Moniza Alvi’s “Presents from my Aunts in Pakistan” is penned in free verse echoing the randomness of her ruminations. Regarding the poem Moniza Alvi says:
” Presents from My Aunts…was one of the first poems I wrote. When I wrote this poem, I hadn’t actually been back to Pakistan. The girl in the poem would be me at about 13. The clothes seem to stick to her in an uncomfortable way, a bit like a kind of false skin, and she thinks things aren’t straightforward for her.
I found it was important to write the Pakistan poems because I was getting in touch with my background. And maybe there’s a bit of a message behind the poems about something I went through, that I want to maybe open a few doors if possible.”
The clothes that came as presents from her relatives in Pakistan were indeed symbolic. The flamboyant colours were suggestive of the colourfulness of the tradition. She refers firstly to the ‘peacock-blue colour”. Thus, unconsciously the thirst for the unified India springs up yet gain as she refers again and again to aspects of the same in other poems like “An Unknown Girl”,”The Country at My Shoulder”.etc. She refers to another conspicuous colour “glistening like an orange split open”: as the culture had blossomed and was ripe and open. The rich architecture even adorned footwear, and curled at its points. This curling of the footwear may point to the concept of modesty in the Eastern cultures; that strongly believes that the feminity of a woman lies in her modesty. Though the bangles were ‘candy-striped”, they drew blood. The word “candy-striped” connotes childlike innocence. The poetess implies that it was this innocence that made them vulnerable, and enabled the easy breeding of extremism in their hearts (This explains the broken bangles that drew blood).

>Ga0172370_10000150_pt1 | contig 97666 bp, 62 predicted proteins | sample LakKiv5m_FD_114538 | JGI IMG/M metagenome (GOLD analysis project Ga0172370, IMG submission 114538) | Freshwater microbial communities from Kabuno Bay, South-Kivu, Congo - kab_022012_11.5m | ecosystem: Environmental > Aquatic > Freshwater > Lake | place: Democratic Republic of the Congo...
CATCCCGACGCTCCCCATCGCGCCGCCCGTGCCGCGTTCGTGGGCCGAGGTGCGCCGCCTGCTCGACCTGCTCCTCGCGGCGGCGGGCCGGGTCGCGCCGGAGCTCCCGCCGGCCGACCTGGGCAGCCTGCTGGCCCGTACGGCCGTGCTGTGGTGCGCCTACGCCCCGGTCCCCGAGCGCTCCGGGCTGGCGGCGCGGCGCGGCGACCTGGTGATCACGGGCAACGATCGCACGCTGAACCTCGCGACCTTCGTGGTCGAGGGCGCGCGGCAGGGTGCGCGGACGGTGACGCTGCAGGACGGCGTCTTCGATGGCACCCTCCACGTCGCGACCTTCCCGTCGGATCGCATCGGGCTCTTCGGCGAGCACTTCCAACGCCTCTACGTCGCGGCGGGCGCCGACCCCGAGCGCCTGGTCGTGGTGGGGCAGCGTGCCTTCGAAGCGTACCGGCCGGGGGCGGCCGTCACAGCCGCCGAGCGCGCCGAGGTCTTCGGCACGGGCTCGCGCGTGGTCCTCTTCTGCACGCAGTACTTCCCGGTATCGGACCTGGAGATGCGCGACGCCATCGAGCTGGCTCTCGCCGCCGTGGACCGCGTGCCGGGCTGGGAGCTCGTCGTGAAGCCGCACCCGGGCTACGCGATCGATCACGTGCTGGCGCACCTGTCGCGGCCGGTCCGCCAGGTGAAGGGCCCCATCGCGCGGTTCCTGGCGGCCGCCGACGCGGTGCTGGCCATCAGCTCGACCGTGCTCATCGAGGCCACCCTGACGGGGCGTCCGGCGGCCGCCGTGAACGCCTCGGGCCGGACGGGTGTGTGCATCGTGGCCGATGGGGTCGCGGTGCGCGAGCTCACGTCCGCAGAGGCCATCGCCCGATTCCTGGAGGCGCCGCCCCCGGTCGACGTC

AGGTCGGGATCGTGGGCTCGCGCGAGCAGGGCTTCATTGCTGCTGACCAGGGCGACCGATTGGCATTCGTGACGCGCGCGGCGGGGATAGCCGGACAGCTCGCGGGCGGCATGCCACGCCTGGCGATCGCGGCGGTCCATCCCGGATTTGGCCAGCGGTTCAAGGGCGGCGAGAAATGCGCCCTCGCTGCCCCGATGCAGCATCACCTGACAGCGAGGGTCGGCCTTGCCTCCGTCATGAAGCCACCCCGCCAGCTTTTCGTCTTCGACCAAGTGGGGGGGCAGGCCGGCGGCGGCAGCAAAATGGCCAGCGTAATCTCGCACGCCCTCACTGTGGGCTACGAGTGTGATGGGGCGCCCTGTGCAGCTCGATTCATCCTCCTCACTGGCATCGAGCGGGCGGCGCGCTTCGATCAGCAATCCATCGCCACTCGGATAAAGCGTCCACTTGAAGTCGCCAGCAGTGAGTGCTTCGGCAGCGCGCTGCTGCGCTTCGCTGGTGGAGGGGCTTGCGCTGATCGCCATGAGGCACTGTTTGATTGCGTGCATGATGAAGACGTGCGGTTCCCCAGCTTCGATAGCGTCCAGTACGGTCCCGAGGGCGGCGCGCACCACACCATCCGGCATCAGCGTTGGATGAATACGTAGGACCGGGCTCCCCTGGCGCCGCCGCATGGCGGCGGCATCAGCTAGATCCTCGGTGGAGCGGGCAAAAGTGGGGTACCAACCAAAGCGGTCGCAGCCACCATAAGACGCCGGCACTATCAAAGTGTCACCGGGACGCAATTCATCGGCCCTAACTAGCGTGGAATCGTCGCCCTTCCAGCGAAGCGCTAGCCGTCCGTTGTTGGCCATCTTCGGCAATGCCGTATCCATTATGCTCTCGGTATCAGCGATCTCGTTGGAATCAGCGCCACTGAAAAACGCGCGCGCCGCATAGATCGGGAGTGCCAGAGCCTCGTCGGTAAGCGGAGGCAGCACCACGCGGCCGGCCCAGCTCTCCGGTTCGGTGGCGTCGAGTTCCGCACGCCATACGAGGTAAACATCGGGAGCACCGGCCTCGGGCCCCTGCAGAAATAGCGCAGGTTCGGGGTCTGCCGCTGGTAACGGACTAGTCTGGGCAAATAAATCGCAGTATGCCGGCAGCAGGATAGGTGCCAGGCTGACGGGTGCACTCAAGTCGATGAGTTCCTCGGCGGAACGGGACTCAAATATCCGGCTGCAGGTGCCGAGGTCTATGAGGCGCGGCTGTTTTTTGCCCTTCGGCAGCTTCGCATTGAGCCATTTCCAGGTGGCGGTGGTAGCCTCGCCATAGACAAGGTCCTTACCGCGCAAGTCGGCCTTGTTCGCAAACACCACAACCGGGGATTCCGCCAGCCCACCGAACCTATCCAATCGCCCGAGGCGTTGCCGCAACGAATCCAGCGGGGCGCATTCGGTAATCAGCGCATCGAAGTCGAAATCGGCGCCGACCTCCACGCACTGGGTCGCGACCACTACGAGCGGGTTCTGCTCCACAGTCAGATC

Like at school, fashions changed
in Pakistan –
the salwar bottoms were broad and stiff,
For the Pakistani-British poet, “school” stands for her British upbringing. Alvi claims that fashions (or principles) changed according to time and space. The Salwar bottoms were first broad, and later stiff. This signifies the narrowness of thinking, or the superstitious belief that has now become an inherent part of the culture. Her aunty chose a less flambouyant color ‘apple green” with a silver border to neutralize the effect of both the cultures.
As she tried on the satin-silken top, she felt like an alien in her own sitting room. One’s own sitting room is supposed to make one comfortable, and here she was feeling out of place. Though she longed for her Western attire of denim and corduroy, she could not rise up from these passionate colours like her Aunt Jamila easily did. It was as though the clothes seemed to cling on to her .Note that she does not use ‘hold on to” but “cling on to” as with a sense of desperation. Her feeling of love is also extended towards the non-human world, as she considers the cruelty and transformation from “camel to shade”. She watches the lamp with mixed feelings as the other side of her admires its colours “like stained glass”.